It has been a couple of years since I have come up against the fact that there is something wrong with me, and I have no control over it. I guess that is a bit of a fatalistic view, because I absolutely can decide what I eat every day, whether I take my medicine, what time I go to bed, how much I exercise. But as far as those lifestyle factors getting rid of my illness, my doctor tells me it is “not expected.”
I go through varying stages of grief with this problem. At first I was very angry at my body for betraying me. One of my core values has always been good health. I love eating healthy food, exercising, growing food in my garden, and I even love having good mental and emotional health. I think I appreciate these things because good mental health does not always come easily for me. That is probably why I have placed so much value on healthy eating, exercise, and lifestyle habits. There are so many things I can do and have done to maintain good forms of health.
At my first appointment when I was diagnosed with my illness, my doctor told me that this was not my fault. Tears started streaming down my face. I have done so many things to preventatively maintain my health, and none of them worked. I am seropositive with rheumatoid arthritis, and no matter how much bone broth I brew, no matter how many walks or bike rides I take, and regardless of the sunshine I gather, I can’t change that fact. It’s not my fault.
When I was first diagnosed, I told quite a few people in my family. They started telling me stories of people who were diagnosed with RA, and then did X, Y, or Z, and it went away. I found these stories increasingly frustrating, because so far, I had not found A, B, C, X, Y, or Z to be effective. In fact, I even called my counselor, whom I love dearly, and who has helped me in so many ways, and she told me that she was diagnosed with it incorrectly, and that I should get a second opinion.
So why am I talking about the thing that pains me most in my life on my gratitude blog? I need to talk it out because there are some things I am grateful for in this journey, and here they are:
Acceptance. I thought I knew what acceptance was before I had to accept this part of my life. I was wrong. I now know what it is to deal with something I never thought I would have to deal with. I remember the darkest morning of my journey, when I couldn’t squeeze my shampoo into my hand without pretty excruciating pain. I had been trying so many different things. None of them were working. And the voice inside my head finally said, This is your new reality. I had to accept that my life has changed to one that includes this pain. I had to decide that I would keep getting out of bed every morning, and keep showering, even if sometimes I just felt like not doing that. I had to accept that life sometimes is what it is. And accepting it really helped.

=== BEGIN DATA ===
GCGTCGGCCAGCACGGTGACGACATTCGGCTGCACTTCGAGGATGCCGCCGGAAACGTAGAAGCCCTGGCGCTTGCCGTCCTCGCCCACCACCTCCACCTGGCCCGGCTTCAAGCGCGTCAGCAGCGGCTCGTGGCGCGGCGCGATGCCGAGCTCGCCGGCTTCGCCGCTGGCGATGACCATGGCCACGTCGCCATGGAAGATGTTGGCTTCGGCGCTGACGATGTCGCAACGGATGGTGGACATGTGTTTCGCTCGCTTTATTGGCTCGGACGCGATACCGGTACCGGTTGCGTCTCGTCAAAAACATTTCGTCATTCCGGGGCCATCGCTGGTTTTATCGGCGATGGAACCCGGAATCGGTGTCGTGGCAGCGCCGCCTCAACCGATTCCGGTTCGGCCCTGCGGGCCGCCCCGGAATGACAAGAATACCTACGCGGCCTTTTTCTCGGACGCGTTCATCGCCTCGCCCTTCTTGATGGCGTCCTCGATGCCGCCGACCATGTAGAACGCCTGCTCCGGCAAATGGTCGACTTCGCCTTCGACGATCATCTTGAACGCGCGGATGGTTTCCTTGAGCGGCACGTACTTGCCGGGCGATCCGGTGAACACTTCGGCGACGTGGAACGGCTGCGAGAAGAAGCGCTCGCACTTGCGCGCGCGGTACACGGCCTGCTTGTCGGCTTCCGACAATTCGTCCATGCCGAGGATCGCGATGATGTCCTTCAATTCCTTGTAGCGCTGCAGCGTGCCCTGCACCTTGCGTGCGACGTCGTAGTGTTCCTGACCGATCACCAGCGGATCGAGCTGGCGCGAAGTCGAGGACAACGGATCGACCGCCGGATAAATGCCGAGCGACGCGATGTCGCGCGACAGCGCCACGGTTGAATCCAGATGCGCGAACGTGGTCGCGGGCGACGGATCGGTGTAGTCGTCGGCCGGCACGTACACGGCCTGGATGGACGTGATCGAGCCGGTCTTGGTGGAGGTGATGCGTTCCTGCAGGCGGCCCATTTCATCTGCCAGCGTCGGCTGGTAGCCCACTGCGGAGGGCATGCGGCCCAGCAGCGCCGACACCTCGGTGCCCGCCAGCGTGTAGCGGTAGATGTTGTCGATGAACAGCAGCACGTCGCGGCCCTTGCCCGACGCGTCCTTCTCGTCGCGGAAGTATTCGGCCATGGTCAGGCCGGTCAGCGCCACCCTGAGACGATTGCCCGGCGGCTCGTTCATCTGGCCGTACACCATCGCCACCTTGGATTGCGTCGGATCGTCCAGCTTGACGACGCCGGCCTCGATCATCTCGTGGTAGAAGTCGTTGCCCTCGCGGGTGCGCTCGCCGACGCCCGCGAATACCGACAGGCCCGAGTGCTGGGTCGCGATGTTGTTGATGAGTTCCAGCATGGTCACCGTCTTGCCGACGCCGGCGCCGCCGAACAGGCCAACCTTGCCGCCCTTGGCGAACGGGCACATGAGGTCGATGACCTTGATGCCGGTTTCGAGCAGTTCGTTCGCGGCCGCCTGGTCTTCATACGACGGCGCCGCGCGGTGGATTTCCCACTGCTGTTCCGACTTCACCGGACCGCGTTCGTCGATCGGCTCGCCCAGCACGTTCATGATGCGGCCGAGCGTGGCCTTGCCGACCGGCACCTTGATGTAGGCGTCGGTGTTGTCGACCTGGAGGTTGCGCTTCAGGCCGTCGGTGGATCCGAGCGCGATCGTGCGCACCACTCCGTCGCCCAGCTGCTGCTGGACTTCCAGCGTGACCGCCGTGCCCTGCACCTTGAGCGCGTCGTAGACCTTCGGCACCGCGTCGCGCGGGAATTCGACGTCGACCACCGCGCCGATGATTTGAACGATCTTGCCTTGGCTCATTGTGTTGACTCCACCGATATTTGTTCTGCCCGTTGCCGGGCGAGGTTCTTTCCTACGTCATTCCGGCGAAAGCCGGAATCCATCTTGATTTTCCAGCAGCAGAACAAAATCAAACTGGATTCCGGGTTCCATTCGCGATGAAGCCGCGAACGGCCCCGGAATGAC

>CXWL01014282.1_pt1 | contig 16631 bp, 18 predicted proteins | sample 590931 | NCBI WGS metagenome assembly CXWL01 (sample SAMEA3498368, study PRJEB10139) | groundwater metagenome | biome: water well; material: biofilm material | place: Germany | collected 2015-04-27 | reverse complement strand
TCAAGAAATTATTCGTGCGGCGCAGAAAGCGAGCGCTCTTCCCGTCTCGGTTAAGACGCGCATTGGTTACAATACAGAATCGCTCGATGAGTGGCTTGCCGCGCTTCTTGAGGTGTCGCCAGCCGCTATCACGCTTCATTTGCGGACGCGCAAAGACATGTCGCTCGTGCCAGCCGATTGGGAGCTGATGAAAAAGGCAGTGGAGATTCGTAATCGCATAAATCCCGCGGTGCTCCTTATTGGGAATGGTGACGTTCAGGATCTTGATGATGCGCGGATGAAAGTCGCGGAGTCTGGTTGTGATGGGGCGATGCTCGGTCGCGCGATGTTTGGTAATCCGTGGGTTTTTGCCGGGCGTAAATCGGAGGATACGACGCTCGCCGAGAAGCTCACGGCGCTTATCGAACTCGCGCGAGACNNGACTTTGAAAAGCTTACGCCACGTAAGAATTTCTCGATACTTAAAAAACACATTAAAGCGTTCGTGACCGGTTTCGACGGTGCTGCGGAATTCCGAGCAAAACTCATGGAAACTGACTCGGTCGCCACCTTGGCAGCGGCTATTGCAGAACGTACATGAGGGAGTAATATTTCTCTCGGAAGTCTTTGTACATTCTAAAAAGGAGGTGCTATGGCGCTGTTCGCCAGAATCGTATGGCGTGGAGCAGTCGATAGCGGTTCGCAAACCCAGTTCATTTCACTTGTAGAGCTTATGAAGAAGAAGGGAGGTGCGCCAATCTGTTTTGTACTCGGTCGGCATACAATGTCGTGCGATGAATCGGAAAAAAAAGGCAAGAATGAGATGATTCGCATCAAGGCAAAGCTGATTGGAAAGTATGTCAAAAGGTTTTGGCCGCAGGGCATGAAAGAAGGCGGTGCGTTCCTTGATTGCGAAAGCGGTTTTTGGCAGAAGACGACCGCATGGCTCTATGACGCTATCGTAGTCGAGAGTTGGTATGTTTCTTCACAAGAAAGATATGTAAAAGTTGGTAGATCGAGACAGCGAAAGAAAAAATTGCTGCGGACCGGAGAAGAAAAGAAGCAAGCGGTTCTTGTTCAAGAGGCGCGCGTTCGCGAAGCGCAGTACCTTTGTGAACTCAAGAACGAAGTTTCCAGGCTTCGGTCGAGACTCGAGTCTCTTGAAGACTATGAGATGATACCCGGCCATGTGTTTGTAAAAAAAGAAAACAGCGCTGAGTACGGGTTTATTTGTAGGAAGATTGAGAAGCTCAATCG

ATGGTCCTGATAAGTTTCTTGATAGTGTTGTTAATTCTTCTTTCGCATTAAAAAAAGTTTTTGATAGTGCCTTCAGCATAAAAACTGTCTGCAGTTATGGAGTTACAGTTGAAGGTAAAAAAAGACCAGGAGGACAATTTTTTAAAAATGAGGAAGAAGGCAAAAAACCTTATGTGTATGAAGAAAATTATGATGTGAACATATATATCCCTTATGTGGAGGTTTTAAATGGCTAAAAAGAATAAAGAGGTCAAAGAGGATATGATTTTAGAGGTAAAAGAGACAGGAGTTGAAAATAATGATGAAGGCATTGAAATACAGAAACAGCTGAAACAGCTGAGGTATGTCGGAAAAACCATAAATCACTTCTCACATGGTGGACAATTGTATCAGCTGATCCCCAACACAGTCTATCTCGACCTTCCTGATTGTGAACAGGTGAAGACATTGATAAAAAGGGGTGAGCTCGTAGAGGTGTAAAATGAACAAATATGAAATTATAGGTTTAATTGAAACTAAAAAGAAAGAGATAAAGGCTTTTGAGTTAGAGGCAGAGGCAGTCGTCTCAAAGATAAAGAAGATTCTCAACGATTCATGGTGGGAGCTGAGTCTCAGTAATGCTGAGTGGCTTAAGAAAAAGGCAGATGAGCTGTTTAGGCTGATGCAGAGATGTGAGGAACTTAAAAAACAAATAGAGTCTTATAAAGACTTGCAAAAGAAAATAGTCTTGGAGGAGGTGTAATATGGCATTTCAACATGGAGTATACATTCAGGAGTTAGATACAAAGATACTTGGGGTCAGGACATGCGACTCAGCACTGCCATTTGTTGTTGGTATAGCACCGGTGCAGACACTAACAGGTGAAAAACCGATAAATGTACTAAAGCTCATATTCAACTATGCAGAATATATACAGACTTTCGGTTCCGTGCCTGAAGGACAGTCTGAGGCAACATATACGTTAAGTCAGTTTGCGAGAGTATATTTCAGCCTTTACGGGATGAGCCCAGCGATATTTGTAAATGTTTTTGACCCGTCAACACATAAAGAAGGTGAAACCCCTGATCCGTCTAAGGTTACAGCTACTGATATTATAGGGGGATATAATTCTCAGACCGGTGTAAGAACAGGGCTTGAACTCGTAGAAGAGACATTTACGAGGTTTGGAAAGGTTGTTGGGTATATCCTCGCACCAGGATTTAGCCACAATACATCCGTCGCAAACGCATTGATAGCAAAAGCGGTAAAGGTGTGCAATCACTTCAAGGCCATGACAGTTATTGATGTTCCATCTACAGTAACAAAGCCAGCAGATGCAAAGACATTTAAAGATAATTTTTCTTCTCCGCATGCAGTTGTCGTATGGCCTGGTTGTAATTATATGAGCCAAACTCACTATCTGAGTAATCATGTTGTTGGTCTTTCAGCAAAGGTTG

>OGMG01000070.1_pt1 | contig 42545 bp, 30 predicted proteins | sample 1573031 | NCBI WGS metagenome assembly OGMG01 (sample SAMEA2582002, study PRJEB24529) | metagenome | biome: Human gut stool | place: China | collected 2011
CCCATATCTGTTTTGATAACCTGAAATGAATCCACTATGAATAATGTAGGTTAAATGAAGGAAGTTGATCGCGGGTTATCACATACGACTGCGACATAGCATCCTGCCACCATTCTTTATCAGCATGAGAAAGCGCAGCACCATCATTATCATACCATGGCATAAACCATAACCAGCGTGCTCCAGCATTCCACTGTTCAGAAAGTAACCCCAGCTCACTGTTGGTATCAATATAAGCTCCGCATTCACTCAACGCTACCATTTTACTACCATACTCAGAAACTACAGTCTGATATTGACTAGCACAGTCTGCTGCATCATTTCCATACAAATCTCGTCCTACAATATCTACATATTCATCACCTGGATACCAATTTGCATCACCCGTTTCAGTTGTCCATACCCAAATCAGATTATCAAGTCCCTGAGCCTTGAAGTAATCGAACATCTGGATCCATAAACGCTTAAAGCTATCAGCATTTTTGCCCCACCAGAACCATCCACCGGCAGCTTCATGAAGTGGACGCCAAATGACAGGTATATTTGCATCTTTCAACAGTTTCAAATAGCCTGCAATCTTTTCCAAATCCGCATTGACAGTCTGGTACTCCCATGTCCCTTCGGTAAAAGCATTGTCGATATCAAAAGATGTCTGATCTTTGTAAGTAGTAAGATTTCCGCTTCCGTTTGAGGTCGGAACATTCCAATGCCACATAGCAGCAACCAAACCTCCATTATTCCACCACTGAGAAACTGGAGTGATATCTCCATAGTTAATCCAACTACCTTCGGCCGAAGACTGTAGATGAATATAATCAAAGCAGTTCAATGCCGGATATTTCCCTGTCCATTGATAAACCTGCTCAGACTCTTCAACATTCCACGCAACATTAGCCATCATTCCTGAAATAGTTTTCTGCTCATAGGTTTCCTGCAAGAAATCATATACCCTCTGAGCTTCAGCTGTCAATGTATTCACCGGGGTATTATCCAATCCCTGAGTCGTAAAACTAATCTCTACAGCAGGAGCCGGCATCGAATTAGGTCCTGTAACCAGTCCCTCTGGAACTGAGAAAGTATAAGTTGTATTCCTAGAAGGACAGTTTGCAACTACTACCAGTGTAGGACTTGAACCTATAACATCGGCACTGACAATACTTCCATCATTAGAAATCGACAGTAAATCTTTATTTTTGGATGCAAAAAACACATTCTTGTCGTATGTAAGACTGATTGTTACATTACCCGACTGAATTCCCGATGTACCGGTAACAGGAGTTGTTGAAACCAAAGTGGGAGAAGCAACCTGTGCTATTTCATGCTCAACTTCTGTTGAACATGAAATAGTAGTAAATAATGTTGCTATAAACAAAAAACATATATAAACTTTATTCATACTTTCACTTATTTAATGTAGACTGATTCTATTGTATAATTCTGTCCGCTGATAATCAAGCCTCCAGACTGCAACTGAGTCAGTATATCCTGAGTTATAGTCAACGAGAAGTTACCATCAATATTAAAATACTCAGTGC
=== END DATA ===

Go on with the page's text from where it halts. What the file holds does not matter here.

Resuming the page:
Connection. One of the things that has come with my illness is that I have to lean on my partner Alex more. I have always been extremely independent. I don’t like to need other people. I don’t like to ask for help, and even when it is offered my natural inclination is to say, “No, thank you,” and struggle along myself. I would rather carry a large anvil across town to the piano park than call someone and ask to borrow their truck. I don’t know why I am this way, but it makes it hard for some of the people closest to me to feel connected. Oddly, I love it when people ask me for help. I guess it is because when I help other people, I feel connected to them. So I am grateful for my illness because it has forced me, in a way nothing else could, to rely heavily on my husband Alex. I couldn’t get by without him, and I can’t express my gratitude for the deepening of our connection enough.
Empathy. As someone who enjoyed pretty good health for much of my life up until the last few years, I used to be less patient than I should have with people who were going through health problems. It is ironic, because I have a whole pile of nurses in my family who are so loving and always caring for everyone they talk to – “Here, I have this Health Thing, and I want you to try it and see if it works.” I don’t know where the nursing went—I didn’t get it in my blood. I think I got a little bit of acid in my blood, so maybe that’s where the stupid arthritis came from. But I digress. Since experiencing times when I couldn’t get out of bed, and had to call people and cancel things that I was in charge of, I have grown in compassion for people who Just Can’t. It’s okay to not always be able to do everything. Captain Marvel is fiction. I am not her, and I don’t have to be. I don’t have to expect anyone else to be her either.
My Hands. If you google RA, there are some pretty scary pictures of what it does over time to joints, particularly the hands. Having those images in mind, every day when I use my hands or sometimes even just look at them, I’m deeply grateful for them. I’m grateful that I found my love of quilting earlier in life and have made so many, and still have many more years of quilting to look forward to with fully functional hands. Medicine will make this possible, and I guess that’s one more thing to be grateful for.
So, hi. My name is Jenny, and I have RA. I am grateful for all the things I have learned from having this illness.